Thursday, 15 August 2013

Gridlock in the City

As it so often happens, life has as way of clarifying whether or not you are making the right choices. 

So it happened on Tuesday evening when I drove my parents to the airport.

They live in the sleepy little coastal community of Gibsons, BC.  A lovely place indeed, as long as you never need to A) go there or, B) leave there.  That necessitates a trip on BC Ferries, which is an idyllic 45 minute mini-cruise through the picturesque fjords of Howe Sound.  Sounds lovely, doesn't it?  And it is, minus the expense,  the mind-numbing lineups of traffic at both ends, the overpriced and underwhelming food choices on board and the general inconvenience of having to travel at a scheduled time other than what is convenient for YOU.

So it was on Tuesday that my parents needed to leave Gibsons in order to get to Vancouver Airport to fly to Prince George, BC to visit my sister and her family.  Their choices of transport modes were limited from the ferry to the airport, and none of them really worked.  None of the ferry sailings coincided very well with the WestJet flight times.  The coach from Gibsons would get them to the airport 4 hours before their flight, which meant a long wait and a long day.  The transit bus would be difficult for a couple in their late 80's juggling canes, luggage and a laptop, and necessitate quite a lot of walking.

So, to the rescue was I - offering to pick them up at the ferry terminal and drive them to the airport.  Across the city.  At rush hour.  Since I rarely have to deal with the fray that is Vancouver traffic (except for our little commute from work to home which is all of 10 minutes) I manage to convince myself every time that it won't be that bad.  A bit like childbirth. 

And it's always much worse that I expected, a bit like childbirth.

I picked them up at 4:30 for their 7:30 flight and the plan was to drive to the airport, park and once they were checked in for their flight we would grab dinner together.

We stopped at a gas station first for Dad to get a bottle of water.  Mom said "hurry Jimmy, don't be long" and I said "Mom we have hours!" Oh, I was still so optimistic at that point!  We crawled over the Lion's Gate bridge, telling each other it would be better once the four lanes had merged into two.  We crawled through the causeway telling each other it would thin out downtown.  When I saw the gridlock that was Georgia St, we turned and went through the West End.  Very slowly, I might add.  Along Beach Ave we were practically parked, but with the motor running.  As a lone cyclist whizzed by in the new cycling lane that used to be for cars, I tried to visualize Mom and Dad on bikes of their own, and simply couldn't, it was too big a stretch.  But we'd get to the airport faster with bikes at this rate.  This stop and go (mostly stop) continued all the way to the airport.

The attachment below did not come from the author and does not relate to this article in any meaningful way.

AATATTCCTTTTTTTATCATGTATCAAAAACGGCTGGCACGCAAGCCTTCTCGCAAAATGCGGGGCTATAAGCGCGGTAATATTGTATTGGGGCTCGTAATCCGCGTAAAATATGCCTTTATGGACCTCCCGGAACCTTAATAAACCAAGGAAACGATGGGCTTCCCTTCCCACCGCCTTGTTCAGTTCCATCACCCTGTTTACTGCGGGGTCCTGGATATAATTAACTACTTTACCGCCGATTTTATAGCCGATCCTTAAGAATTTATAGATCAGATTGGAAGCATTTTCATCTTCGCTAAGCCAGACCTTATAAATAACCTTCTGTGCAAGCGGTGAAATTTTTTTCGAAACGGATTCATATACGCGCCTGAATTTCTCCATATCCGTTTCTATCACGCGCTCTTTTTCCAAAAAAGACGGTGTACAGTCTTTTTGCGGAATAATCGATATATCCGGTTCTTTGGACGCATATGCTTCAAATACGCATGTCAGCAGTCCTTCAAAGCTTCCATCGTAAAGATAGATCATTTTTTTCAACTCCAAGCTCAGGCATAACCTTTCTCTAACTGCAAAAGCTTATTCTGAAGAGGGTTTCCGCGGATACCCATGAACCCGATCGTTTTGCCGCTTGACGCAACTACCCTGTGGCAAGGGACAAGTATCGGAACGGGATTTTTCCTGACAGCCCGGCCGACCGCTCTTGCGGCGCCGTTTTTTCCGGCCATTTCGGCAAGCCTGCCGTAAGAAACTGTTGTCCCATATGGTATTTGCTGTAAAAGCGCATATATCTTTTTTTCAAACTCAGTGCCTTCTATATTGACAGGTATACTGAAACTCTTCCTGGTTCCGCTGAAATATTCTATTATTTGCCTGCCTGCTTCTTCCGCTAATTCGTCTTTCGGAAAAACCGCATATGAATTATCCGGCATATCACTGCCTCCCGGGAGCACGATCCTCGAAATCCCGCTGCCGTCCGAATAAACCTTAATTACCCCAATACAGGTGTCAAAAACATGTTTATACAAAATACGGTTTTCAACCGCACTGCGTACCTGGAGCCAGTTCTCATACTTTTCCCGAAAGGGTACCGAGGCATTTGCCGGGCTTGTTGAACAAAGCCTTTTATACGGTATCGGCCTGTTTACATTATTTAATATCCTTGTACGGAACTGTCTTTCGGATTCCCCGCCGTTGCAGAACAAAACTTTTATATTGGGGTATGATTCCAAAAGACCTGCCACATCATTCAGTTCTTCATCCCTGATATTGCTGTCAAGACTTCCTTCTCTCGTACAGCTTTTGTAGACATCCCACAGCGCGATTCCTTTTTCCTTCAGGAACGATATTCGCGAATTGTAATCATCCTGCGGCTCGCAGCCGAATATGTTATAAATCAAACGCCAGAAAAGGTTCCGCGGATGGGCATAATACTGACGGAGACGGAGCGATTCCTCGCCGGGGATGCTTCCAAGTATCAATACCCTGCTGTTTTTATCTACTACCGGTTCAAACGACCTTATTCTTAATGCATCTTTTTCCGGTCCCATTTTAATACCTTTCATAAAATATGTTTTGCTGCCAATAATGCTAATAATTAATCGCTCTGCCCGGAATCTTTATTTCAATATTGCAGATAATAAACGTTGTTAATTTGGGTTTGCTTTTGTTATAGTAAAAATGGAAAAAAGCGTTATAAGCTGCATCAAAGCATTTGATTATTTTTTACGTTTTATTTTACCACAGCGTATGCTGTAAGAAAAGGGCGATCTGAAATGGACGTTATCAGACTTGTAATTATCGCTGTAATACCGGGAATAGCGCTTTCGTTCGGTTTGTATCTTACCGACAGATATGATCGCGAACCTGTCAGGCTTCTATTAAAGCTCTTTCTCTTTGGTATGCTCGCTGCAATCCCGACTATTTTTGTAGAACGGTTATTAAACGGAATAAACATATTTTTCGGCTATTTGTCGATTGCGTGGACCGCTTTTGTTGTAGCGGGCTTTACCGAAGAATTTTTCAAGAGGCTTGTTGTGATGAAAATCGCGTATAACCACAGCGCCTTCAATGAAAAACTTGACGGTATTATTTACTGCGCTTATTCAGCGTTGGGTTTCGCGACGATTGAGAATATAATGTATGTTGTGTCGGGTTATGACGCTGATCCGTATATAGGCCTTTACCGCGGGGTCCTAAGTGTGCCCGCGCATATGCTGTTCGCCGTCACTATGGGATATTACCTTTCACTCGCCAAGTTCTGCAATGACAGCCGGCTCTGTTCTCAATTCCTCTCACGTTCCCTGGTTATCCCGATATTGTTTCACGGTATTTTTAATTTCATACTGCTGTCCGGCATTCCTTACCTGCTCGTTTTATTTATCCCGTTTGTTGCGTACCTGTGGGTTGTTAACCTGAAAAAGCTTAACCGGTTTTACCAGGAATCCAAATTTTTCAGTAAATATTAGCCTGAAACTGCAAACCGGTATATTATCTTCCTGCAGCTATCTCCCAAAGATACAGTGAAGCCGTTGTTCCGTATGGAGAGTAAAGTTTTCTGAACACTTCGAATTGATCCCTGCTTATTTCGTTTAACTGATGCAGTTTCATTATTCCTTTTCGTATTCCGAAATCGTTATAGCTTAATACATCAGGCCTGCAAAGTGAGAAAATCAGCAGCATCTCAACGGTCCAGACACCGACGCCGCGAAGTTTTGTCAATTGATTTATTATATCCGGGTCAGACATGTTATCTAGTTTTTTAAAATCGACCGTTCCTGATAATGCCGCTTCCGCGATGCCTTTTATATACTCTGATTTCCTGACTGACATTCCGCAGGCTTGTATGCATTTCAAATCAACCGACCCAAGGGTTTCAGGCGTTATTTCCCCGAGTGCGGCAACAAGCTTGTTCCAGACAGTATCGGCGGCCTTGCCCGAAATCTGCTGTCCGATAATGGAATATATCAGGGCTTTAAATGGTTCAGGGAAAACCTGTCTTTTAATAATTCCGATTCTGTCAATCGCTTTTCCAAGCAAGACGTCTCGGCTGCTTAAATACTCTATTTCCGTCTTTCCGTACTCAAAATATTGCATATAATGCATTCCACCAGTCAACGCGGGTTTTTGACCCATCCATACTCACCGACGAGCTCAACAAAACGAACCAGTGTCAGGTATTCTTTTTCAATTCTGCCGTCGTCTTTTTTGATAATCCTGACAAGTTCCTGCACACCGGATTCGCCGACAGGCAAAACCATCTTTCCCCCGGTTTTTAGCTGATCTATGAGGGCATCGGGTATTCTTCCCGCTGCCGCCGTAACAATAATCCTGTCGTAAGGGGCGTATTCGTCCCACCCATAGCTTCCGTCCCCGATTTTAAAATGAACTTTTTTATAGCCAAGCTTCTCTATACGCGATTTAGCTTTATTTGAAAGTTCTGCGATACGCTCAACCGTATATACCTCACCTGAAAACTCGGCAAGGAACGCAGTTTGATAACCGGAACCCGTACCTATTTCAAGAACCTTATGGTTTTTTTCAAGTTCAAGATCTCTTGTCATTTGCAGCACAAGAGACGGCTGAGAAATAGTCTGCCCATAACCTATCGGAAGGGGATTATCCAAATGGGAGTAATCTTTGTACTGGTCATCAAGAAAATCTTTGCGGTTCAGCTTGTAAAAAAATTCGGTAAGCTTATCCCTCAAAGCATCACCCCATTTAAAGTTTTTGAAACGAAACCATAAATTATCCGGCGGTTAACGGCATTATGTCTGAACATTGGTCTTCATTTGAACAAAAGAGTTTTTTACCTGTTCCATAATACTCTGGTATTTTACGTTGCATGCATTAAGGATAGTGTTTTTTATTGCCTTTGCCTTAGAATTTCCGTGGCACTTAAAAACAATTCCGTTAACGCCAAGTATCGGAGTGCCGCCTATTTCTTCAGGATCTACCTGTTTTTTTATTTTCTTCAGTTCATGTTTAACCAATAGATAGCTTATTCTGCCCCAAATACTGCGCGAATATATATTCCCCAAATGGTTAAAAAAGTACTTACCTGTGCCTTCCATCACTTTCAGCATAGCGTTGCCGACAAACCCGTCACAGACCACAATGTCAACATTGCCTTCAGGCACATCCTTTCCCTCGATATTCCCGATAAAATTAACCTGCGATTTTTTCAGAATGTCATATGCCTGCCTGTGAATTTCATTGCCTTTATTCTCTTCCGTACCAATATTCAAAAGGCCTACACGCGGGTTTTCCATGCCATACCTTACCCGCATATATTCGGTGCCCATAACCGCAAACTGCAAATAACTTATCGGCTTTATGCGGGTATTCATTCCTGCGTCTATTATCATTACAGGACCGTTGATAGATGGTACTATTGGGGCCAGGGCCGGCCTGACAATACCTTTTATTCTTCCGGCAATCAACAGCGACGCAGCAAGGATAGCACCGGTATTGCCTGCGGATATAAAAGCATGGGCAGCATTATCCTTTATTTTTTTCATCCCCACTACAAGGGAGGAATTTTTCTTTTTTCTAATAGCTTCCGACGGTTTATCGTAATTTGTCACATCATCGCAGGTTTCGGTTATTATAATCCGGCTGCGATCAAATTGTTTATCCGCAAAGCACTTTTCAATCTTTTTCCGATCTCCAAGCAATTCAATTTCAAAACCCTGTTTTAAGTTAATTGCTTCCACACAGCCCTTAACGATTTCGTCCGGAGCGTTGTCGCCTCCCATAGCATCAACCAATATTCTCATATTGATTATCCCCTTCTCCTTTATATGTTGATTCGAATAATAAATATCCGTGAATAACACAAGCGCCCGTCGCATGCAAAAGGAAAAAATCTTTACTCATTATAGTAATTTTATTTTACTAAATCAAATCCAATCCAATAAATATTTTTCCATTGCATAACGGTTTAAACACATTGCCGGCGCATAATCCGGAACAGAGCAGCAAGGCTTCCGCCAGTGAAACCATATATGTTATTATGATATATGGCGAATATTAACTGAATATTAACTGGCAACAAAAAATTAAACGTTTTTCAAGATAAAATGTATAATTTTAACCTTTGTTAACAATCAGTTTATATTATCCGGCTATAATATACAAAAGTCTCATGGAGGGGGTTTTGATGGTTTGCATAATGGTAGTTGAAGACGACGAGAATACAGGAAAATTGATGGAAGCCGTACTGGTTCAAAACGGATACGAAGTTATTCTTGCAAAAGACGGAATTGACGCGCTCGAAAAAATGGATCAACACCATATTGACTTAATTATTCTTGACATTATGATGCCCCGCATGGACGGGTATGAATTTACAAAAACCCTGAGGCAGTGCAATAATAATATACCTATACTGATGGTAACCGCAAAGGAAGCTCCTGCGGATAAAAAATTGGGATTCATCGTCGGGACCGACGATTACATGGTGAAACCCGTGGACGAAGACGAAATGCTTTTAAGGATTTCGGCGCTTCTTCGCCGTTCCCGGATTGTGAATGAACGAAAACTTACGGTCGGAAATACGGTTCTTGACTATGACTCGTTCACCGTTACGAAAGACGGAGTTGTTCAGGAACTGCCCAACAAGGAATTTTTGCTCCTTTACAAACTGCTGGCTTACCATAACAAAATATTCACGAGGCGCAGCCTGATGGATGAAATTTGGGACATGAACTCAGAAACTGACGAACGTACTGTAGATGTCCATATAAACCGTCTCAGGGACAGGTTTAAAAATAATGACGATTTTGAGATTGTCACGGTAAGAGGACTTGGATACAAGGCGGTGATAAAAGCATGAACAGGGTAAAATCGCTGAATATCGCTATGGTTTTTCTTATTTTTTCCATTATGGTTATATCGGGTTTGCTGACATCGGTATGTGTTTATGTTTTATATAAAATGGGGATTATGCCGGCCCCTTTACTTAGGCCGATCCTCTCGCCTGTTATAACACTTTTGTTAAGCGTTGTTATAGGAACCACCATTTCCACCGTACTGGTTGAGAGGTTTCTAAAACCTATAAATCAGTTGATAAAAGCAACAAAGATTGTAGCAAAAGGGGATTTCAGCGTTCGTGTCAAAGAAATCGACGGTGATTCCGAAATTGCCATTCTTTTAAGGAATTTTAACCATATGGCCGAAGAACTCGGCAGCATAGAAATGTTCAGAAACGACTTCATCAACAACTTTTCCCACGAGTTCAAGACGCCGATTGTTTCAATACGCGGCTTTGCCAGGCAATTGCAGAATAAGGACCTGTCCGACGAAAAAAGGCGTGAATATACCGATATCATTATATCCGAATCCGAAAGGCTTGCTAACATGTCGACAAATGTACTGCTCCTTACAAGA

Vancouver has the dubious distinction of the worst traffic gridlock in Canada.

On Granville St. Dad piped up with "I wonder how our lives would have been different had we bought a house we looked at just off Granville St back when you were a kid?  Instead, we bought the farm in Langley." 

Wow!  Had they done that, Chuckles and I probably wouldn't be moving to Langley again right now!  Actually Chuckles and I probably would never have met, I probably wouldn't have my lovely sons, and my parents might not live in Gibson's now - maybe a downtown condo?  It's so interesting to think about the choices we've made in life and the ones we didn't make, and where they might have led... but I digress.

It was clear when we arrived  at the airport that there was no time for dinner together.  It was well after 6 already and they still needed to check in for their flight.  So, we agreed to part at the departures drop off area, I put their luggage on a cart for them and we said our goodbye's.  It was disappointing for all of us, as we have seen less of each other than usual with the busy-ness of buying the county estate  and selling our city house.

I headed off for home.  At a snail's pace with the traffic still at the peak of snarl.   A stroke of brilliance prompted me to stop at a grocery store along the way to get the groceries I had planned to get at the store close to home.  Why do that?  I could do my shopping now, let the traffic calm down, then drive home under more pleasurable circumstances. 

The grocery stop took about 40 minutes, longer than normal since the store was completely unfamiliar and I had to keep retracing my steps looking for things I needed.  Oh well, more time for the traffic to subside.  I pushed the buggy out to the car at about 7pm, feeling my stomach growl at the smell of the hot BBQ chicken I had bought for dinner.  If I ever got home.

I unloaded the groceries and before I slammed the back gate on my SUV, I impulsively broke open the chicken package and yanked off a leg.  A huge bite later, I stood happily munching chicken in the Superstore parking lot, with chicken grease running down my chin, and no napkin. 

Hmm, with greasy hands I opened the car door and rummaged in the door pocket triumphantly emerging with a scrunched and pre-used Kleenex - that was all that I could find.  It was very inadequate.  Later I realized there was a roll of paper towel in the back, so I was able to clean up, grabbed an apple from my shopping bag and headed off in the much reduced traffic of the evening.

Driving home I thought about the convenience to the Abbotsford airport from the country estate, and the several routes to get us there - through country roads flanked by farmers fields, nary a traffic jam in sight (except Abbotsford Airshow weekend!) and realized that the decision to move where roads are wide, population is light and parking lots are half empty is a great one!

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